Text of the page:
Greensboro College student yearbooks from 1908 through 2005 are now available online as part of the North Carolina College and University Yearbooks collection. The online collection also includes several early volumes from Davenport College in Lenoir, N.C. Founded in 1855 as a Methodist-affiliated women’s college, Davenport operated for over 75 years before merging with Greensboro College in 1938.
Most schools represented in the North Carolina College and University Yearbooks collection on DigitalNC only published one yearbook per year, but in 1929, Appalachian State University (then the Appalachian State Teachers College) published two. One was for the regular school year, and the other was to “make available some interesting facts about our Alma Mater and to perpetuate some memories that are near and dear to us”. One of these memories was that of “Old Bob”. Old Bob was, as he is lovingly described at length in the eulogy on page 23, “always honored and respected by faculty, the student body, the sextons, workers, and especially the Board of Trustees, for his faithfulness and his honesty of purpose. He did away with every doubt as to whether a horse has intelligence.”
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CoolIris works best with photographs and images. Give it a try, and let us know what you think.
It’s football season! North Carolina’s football history goes back to 1888, when the first games between college teams were played. In 1892, North Carolina hosted the first game ever played between African American colleges when Livingstone College in Salisbury hosted the Biddle Institute (now Johnson C. Smith University).
The photo here, from 1914, shows the first football team at the State Normal School, now Elizabeth City State University.
At first glance, the children in this photograph of story time at the Wilson County Public Library seem to be paying pretty close attention to their teacher. But on closer inspection, a few of the children look like they might not be enjoying story time that much, or they find the business of being photographed much more interesting…
This photograph, from the Davie County Public Library, might be the most literal depiction of the phrase ‘beef on the hoof’ that I’ve ever seen. While these women were probably getting tips on what to ask for from the local butcher, I guess the cow had no idea what its future held in store. More images depicting the history and culture of Davie County can be found in the Digital Davie collection on DigitalNC.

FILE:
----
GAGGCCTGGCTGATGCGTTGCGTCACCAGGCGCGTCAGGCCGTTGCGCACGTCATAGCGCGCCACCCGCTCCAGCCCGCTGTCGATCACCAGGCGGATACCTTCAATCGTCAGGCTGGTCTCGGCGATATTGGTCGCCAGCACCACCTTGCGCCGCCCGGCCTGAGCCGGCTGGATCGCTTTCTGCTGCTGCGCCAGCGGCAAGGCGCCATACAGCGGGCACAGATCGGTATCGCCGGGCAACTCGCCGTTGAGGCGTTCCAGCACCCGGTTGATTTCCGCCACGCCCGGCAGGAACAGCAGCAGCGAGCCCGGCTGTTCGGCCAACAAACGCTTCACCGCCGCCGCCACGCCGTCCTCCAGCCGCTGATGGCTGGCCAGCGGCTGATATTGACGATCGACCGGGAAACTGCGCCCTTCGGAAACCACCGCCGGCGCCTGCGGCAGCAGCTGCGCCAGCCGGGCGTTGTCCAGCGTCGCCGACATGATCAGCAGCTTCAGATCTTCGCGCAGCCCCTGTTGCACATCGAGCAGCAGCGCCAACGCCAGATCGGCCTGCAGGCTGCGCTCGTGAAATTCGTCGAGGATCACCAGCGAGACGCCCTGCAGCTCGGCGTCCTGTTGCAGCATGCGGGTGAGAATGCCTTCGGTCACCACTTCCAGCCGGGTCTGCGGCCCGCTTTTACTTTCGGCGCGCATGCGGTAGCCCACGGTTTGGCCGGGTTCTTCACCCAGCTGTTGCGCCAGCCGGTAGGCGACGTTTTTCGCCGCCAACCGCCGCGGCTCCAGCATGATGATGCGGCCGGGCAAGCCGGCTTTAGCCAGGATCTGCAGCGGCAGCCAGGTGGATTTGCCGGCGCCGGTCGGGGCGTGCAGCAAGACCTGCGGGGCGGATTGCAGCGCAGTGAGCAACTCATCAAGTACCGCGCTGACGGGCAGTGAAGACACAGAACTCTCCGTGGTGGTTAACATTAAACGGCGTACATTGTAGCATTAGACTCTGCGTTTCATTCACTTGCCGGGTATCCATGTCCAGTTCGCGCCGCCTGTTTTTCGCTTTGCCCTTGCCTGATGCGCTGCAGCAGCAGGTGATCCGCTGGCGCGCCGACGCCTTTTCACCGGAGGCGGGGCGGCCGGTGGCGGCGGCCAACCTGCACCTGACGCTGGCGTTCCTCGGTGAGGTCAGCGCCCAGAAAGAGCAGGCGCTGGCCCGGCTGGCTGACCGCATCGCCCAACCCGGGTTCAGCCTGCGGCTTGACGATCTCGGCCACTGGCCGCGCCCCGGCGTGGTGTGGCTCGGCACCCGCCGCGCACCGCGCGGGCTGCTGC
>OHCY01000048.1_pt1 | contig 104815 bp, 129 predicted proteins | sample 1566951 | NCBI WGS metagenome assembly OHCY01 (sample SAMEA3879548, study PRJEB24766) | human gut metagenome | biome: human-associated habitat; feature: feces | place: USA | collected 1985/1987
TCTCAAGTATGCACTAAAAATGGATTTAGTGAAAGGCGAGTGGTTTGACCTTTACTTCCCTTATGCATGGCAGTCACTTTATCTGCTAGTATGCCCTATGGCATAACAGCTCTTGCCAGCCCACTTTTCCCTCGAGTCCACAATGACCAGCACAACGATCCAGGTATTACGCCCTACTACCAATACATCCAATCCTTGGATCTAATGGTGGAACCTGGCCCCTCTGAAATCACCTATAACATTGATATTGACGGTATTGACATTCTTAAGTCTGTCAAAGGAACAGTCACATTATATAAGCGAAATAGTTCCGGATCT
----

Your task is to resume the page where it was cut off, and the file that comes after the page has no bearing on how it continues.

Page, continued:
The 1967 edition of The Golden Bull, the Johnson C. Smith University student yearbook, celebrates the centennial of the school with an excellent history of the university. One of the artifacts featured in the historical sketch is this rather unassuming looking chair. In 1909, President William Howard Taft gave a speech to the faculty and students at the university. In surveying the setting prior to the President’s arrival, the Secret Service raised what must have been a delicate subject: the school did not have a chair large enough to hold the famously rotund President. The faculty quickly pooled their money and purchased an extra-large chair in time for Taft’s visit. The chair has remained at the school, known thereafter as the “President’s Chair.”
I thought the carts and wagons you often see hitched behind horses in old photos and postcards were pretty simple contraptions. That was until I saw this catalog from the Hackney Brothers Body Company, probably published in the late 19th or early 20th century. The catalog shows a variety of models and options comparable to what you find in a modern car dealership. If I was shopping for myself, I think I’d go with the Full Panel Top Delivery Wagon, pictured below.
The Hackney Brothers company, based in Wilson, N.C., showed an impressive ability to adapt to the changing times. They went from producing horse-drawn ice wagons to becoming a leading manufacturer of refrigerated trucks. The company remained active and locally owned under the Hackney Brothers name until the 1990s.
The catalog and more are shared by the Wilson County Public Library.